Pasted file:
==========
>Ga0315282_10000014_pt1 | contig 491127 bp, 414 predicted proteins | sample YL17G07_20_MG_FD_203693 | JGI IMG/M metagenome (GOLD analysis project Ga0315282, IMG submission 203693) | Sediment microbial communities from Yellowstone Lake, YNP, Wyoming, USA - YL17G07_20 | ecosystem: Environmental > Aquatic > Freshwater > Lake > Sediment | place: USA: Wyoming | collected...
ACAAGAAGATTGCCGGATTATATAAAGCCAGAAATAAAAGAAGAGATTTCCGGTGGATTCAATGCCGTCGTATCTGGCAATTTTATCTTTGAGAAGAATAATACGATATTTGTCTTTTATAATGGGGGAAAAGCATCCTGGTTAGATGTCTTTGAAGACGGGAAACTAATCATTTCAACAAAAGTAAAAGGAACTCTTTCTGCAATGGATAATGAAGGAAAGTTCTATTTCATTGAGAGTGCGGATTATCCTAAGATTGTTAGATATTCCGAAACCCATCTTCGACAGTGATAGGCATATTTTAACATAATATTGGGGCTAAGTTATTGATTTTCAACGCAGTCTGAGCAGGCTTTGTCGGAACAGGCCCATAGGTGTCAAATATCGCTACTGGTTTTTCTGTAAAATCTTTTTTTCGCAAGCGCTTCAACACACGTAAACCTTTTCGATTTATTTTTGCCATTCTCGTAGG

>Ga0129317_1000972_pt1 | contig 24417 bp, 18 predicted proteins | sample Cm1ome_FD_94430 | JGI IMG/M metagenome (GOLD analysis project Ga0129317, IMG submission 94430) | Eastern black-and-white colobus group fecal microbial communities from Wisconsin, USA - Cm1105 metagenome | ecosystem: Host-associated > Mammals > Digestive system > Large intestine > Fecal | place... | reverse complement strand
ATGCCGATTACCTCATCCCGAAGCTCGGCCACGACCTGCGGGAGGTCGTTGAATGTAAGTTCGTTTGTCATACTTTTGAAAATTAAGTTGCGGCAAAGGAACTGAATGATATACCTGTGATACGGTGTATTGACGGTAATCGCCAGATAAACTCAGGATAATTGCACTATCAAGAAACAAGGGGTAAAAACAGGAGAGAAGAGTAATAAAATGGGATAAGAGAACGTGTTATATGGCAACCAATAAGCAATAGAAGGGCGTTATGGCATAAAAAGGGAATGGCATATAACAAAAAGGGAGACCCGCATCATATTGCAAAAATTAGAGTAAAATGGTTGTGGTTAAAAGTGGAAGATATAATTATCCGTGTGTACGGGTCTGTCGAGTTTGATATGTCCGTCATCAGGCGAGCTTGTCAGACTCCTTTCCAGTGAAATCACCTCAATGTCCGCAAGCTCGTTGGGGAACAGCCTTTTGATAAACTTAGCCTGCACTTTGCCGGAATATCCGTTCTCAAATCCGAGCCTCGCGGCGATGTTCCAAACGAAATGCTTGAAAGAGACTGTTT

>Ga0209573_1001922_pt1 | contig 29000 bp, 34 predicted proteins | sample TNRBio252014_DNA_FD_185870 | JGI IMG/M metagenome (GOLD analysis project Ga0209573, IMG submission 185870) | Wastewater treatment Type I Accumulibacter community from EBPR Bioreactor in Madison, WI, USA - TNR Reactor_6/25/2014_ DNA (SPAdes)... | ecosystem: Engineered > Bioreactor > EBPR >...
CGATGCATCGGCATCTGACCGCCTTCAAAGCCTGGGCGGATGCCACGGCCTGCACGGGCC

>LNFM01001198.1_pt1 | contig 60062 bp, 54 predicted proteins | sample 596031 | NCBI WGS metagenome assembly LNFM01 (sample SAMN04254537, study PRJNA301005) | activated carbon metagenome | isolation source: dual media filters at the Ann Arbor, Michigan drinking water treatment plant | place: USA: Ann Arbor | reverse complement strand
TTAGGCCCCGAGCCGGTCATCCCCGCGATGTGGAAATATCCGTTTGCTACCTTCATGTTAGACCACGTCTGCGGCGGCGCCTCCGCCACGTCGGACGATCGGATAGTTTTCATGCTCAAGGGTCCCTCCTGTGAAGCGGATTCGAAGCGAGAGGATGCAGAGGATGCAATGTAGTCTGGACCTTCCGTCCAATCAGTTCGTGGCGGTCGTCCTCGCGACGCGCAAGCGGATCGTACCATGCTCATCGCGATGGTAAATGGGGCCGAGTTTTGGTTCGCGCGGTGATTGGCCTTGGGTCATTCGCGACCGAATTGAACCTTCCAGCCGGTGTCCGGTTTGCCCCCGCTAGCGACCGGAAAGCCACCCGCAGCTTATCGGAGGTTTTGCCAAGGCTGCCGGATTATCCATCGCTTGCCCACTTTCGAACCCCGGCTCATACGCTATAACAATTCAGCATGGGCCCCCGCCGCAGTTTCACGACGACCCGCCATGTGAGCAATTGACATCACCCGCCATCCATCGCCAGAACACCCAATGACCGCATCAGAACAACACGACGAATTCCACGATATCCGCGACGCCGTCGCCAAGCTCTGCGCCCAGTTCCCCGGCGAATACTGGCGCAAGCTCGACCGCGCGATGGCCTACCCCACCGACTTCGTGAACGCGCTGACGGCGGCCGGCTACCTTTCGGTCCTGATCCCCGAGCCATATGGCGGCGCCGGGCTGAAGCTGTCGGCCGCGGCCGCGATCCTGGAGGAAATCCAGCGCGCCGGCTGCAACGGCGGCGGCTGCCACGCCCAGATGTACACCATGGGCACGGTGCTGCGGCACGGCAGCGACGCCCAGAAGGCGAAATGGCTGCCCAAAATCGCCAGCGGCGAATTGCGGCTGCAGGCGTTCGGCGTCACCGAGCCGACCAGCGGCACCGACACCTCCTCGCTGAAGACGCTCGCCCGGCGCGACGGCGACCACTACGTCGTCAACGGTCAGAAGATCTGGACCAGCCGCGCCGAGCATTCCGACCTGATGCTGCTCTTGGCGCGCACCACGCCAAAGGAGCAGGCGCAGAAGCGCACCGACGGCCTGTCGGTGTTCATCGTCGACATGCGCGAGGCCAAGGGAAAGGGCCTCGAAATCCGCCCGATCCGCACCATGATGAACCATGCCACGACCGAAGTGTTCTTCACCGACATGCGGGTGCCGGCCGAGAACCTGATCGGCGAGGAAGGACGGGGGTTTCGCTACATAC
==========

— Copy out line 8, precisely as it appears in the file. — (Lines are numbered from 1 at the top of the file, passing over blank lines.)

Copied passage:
TTAGGCCCCGAGCCGGTCATCCCCGCGATGTGGAAATATCCGTTTGCTACCTTCATGTTAGACCACGTCTGCGGCGGCGCCTCCGCCACGTCGGACGATCGGATAGTTTTCATGCTCAAGGGTCCCTCCTGTGAAGCGGATTCGAAGCGAGAGGATGCAGAGGATGCAATGTAGTCTGGACCTTCCGTCCAATCAGTTCGTGGCGGTCGTCCTCGCGACGCGCAAGCGGATCGTACCATGCTCATCGCGATGGTAAATGGGGCCGAGTTTTGGTTCGCGCGGTGATTGGCCTTGGGTCATTCGCGACCGAATTGAACCTTCCAGCCGGTGTCCGGTTTGCCCCCGCTAGCGACCGGAAAGCCACCCGCAGCTTATCGGAGGTTTTGCCAAGGCTGCCGGATTATCCATCGCTTGCCCACTTTCGAACCCCGGCTCATACGCTATAACAATTCAGCATGGGCCCCCGCCGCAGTTTCACGACGACCCGCCATGTGAGCAATTGACATCACCCGCCATCCATCGCCAGAACACCCAATGACCGCATCAGAACAACACGACGAATTCCACGATATCCGCGACGCCGTCGCCAAGCTCTGCGCCCAGTTCCCCGGCGAATACTGGCGCAAGCTCGACCGCGCGATGGCCTACCCCACCGACTTCGTGAACGCGCTGACGGCGGCCGGCTACCTTTCGGTCCTGATCCCCGAGCCATATGGCGGCGCCGGGCTGAAGCTGTCGGCCGCGGCCGCGATCCTGGAGGAAATCCAGCGCGCCGGCTGCAACGGCGGCGGCTGCCACGCCCAGATGTACACCATGGGCACGGTGCTGCGGCACGGCAGCGACGCCCAGAAGGCGAAATGGCTGCCCAAAATCGCCAGCGGCGAATTGCGGCTGCAGGCGTTCGGCGTCACCGAGCCGACCAGCGGCACCGACACCTCCTCGCTGAAGACGCTCGCCCGGCGCGACGGCGACCACTACGTCGTCAACGGTCAGAAGATCTGGACCAGCCGCGCCGAGCATTCCGACCTGATGCTGCTCTTGGCGCGCACCACGCCAAAGGAGCAGGCGCAGAAGCGCACCGACGGCCTGTCGGTGTTCATCGTCGACATGCGCGAGGCCAAGGGAAAGGGCCTCGAAATCCGCCCGATCCGCACCATGATGAACCATGCCACGACCGAAGTGTTCTTCACCGACATGCGGGTGCCGGCCGAGAACCTGATCGGCGAGGAAGGACGGGGGTTTCGCTACATAC